Monday, 27 April 2009

Reassuring Open Access-waverers

In the OA-sphere there are two worlds, the OA-rich and the OA-poor.

The OA-rich world may be economically poor, but understands the great benefits that OA can bring to its national research base, its education, its institutes and the progress of global research. The OA-poor world may be economically rich, but has not been informed about OA, or has been misinformed about OA, or is failing to understand how access to scholarly information is changing for the good in the age of the Internet.

But there’s a problem. The rich world has now moved on from describing the great benefits of OA to its authors, readers and administrators. As its constituencies have understood and adapted, it has begun to discuss the technicalities of tracking versions; it is wondering how data can be archived and shared; it has begun to worry about the slowness of authors to deposit their research into their institutional repositories; it is considering whether Face Book and Twitter have a place; it is assessing the value of downloads versus citations. It is gnawing away at the endless possibilities that OA has opened up . . . taking its future existence for granted.

But as the OA-rich communities discuss progress and new developments, they perforce repeat the difficulties. ‘There are still only 16% of the world’s research articles available through OA – how can we speed this up?’, yet they no longer mention that even 16% represents millions of free research articles. ‘There are only 1300 IRs so far’ – yet they don’t mention that these are increasing at the rate of 1-2/day (1319 yesterday, 1321 today!). ‘It has taken $xxxxx to set up our campus-wide digital resource’ – yet a simple repository to hold an institute’s research publications can be done on a shoe-string. ‘There has to be long-term commitment’ – very true, and in organisations that have understood the importance and value to them of OA, the commitment is there. As the debates and exchange of ideas surge ahead, organisations that are not immersed in the exciting OA opportunities for research communities only hear about the remaining challenges while the great benefits are no longer voiced. And hardly anyone bothers to mention the highly impressive usage being made of OA resources – which in the end is all that counts.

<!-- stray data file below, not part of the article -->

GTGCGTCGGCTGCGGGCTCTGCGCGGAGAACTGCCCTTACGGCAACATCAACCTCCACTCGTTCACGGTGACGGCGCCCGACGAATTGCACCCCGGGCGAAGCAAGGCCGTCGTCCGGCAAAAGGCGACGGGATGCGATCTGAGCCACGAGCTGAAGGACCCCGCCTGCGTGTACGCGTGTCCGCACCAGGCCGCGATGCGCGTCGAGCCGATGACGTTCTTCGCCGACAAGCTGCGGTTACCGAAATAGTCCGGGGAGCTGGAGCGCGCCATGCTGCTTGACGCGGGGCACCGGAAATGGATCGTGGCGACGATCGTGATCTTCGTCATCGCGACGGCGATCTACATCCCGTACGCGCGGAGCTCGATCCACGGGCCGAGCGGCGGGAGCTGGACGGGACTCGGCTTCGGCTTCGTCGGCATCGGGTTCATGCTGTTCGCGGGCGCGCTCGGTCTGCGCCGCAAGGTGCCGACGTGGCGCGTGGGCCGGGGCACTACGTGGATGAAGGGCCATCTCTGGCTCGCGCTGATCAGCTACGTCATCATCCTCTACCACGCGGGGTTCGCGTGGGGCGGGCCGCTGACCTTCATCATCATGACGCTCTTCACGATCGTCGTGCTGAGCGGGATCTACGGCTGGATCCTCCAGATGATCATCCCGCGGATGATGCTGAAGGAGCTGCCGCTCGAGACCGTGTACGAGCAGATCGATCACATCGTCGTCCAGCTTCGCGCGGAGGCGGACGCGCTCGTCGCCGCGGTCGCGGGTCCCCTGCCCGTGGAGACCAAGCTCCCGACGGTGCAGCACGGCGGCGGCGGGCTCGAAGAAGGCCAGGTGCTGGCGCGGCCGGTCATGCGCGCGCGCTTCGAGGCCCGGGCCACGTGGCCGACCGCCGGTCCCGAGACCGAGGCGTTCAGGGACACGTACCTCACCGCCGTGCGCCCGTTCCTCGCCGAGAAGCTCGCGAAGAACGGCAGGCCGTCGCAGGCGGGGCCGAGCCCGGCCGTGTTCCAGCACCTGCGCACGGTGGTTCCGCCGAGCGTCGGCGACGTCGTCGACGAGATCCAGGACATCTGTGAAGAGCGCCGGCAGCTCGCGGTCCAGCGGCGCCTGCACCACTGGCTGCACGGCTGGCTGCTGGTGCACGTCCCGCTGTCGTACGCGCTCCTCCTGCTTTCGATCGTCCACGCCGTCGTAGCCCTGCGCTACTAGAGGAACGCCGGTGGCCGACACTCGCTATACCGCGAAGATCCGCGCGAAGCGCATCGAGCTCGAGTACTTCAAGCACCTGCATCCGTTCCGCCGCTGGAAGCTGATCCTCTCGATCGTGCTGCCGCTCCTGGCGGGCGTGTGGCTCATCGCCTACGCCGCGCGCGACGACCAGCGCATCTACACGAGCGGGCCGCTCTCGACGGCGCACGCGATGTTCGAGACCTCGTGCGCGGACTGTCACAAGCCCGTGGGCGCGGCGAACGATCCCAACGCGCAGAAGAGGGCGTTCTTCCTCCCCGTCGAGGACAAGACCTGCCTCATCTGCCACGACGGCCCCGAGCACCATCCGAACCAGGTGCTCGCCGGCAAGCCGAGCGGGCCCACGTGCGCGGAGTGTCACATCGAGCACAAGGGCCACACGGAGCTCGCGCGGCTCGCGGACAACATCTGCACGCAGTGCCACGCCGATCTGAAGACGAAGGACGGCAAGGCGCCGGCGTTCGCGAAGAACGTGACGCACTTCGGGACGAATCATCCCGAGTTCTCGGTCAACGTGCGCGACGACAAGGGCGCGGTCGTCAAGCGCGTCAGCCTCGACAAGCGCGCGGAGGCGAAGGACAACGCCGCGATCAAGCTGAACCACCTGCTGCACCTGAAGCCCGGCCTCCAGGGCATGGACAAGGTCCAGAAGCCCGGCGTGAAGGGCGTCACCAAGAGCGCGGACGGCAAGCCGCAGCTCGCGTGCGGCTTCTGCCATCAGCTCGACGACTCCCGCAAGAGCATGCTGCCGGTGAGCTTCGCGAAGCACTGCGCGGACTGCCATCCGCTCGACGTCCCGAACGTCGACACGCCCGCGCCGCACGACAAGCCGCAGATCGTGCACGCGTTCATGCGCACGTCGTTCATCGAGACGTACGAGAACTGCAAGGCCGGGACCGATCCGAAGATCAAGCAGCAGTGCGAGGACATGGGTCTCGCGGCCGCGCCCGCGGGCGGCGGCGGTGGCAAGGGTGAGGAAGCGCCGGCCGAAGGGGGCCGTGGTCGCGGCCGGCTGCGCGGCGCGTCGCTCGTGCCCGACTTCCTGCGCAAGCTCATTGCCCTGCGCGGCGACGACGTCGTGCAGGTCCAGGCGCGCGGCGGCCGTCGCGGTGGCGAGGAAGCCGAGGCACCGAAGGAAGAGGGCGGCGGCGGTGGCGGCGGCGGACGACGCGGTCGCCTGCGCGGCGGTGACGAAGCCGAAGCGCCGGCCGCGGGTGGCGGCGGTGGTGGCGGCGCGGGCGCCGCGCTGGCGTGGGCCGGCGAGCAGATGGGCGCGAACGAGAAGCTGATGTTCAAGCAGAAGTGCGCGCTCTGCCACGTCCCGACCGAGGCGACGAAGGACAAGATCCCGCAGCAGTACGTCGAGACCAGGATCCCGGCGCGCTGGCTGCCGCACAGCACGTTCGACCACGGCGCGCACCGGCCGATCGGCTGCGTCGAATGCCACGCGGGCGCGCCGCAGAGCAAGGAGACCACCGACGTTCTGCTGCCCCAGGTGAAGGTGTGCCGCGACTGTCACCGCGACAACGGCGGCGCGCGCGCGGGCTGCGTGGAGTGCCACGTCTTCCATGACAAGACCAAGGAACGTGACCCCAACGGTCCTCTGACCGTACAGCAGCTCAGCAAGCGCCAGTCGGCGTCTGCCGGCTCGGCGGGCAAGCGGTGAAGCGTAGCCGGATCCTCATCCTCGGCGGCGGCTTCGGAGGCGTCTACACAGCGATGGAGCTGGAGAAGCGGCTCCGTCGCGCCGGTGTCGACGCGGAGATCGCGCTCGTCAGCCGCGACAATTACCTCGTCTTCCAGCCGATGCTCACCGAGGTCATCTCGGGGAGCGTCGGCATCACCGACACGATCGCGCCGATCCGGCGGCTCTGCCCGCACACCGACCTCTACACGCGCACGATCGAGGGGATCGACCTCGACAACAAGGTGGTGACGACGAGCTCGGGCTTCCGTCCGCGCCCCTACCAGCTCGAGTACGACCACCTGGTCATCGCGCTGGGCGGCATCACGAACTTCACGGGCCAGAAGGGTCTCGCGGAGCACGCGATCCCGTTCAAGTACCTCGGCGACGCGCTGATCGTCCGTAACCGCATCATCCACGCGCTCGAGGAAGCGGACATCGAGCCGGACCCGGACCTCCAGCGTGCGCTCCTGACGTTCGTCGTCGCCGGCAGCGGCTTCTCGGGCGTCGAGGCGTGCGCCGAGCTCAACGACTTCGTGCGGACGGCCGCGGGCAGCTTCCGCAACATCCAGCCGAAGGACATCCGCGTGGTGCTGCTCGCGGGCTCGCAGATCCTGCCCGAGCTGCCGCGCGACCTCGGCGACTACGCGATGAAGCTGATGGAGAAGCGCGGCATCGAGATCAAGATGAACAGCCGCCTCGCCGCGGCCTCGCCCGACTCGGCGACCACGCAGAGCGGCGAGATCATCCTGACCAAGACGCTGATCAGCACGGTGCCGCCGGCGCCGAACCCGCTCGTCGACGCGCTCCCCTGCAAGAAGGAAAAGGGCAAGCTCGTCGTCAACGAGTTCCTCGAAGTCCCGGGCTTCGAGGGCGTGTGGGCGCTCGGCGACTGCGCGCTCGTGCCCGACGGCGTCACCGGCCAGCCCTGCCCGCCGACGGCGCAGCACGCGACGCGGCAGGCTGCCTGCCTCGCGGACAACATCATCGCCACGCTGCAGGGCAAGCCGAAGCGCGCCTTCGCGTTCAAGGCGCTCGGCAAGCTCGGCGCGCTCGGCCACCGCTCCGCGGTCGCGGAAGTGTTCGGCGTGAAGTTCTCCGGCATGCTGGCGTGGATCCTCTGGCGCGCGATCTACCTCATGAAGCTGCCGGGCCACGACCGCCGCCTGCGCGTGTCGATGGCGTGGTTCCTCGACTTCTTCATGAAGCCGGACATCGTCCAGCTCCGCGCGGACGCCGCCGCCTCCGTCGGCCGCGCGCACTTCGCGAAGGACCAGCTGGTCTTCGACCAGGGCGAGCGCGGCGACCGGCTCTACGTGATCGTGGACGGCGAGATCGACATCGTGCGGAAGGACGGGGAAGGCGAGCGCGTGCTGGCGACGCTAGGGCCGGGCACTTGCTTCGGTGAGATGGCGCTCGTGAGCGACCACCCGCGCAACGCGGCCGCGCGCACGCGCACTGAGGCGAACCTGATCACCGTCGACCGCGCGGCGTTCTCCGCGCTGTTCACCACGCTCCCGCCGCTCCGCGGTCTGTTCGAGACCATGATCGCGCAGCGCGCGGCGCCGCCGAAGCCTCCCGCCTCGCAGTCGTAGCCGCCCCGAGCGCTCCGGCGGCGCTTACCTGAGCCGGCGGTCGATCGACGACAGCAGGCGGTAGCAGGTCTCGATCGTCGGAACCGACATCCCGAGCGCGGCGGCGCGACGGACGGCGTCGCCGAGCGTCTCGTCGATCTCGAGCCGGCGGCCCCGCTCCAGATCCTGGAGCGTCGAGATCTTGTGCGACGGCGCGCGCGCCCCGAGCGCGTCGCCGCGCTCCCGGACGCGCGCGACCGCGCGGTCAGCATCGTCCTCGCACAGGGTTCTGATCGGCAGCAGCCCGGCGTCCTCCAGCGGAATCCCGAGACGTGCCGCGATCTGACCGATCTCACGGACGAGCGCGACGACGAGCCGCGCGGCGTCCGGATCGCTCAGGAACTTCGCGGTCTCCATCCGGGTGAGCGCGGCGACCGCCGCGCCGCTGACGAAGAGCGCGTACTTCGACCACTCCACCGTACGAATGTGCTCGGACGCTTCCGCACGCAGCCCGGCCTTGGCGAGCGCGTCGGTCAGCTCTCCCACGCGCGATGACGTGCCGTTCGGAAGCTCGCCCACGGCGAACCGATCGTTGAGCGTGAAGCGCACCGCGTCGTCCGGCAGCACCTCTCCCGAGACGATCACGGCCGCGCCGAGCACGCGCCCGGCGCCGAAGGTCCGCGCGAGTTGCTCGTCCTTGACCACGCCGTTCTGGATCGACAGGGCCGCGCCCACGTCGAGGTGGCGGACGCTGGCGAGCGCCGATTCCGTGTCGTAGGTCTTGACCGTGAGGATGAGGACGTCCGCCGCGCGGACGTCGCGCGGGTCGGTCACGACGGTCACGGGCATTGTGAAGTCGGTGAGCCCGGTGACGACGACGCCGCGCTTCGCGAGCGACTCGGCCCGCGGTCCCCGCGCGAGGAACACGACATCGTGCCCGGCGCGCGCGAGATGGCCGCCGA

It is a bit like trying to sell a ‘green’ car. ‘Yes, madam, it is a bit small. No, it doesn’t have central locking. No, it doesn’t have retractable wing mirrors’. . . . no sale. But the successful salesman adds, ‘But you will save $x on fuel. You will save $x on tyre replacements. You will have very low insurance costs. You will have very low greenhouse gas emissions. We sold three models yesterday alone . . . they are the cars of the future. Would you like a test drive?’

For OA newcomers there are plenty of test drives to be found at ePrints and elsewhere, and there are very satisfied customers at Harvard, MIT, UK Research Councils, Wellcome Trust, Universities in Portugal, Australia, Venezuela, India, Scotland . . . . see ROAR or openDOAR. And the OA-usage statistics are incontestable proof that these organisations have made the right choice, see for example the University of Strathclyde , or the University de los Andes.

Organisations and individuals that still hesitate should get the full story and ask themselves if such prestigious organisations as Harvard would unanimously agree to an open access policy unless it was right for its organisation, right for the progress of research? But how to get the full story that is authoritative, up-to-date, impartial? Fortunately, the OSI-supported Open Access Scholarly Information Sourcebook (OASIS) is coming to a website near you very soon, to provide a comprehensive resource for all would-be OA-rich scholars.

Posted by Barbara Kirsop, Electronic Publishing Trust for Development.

No comments: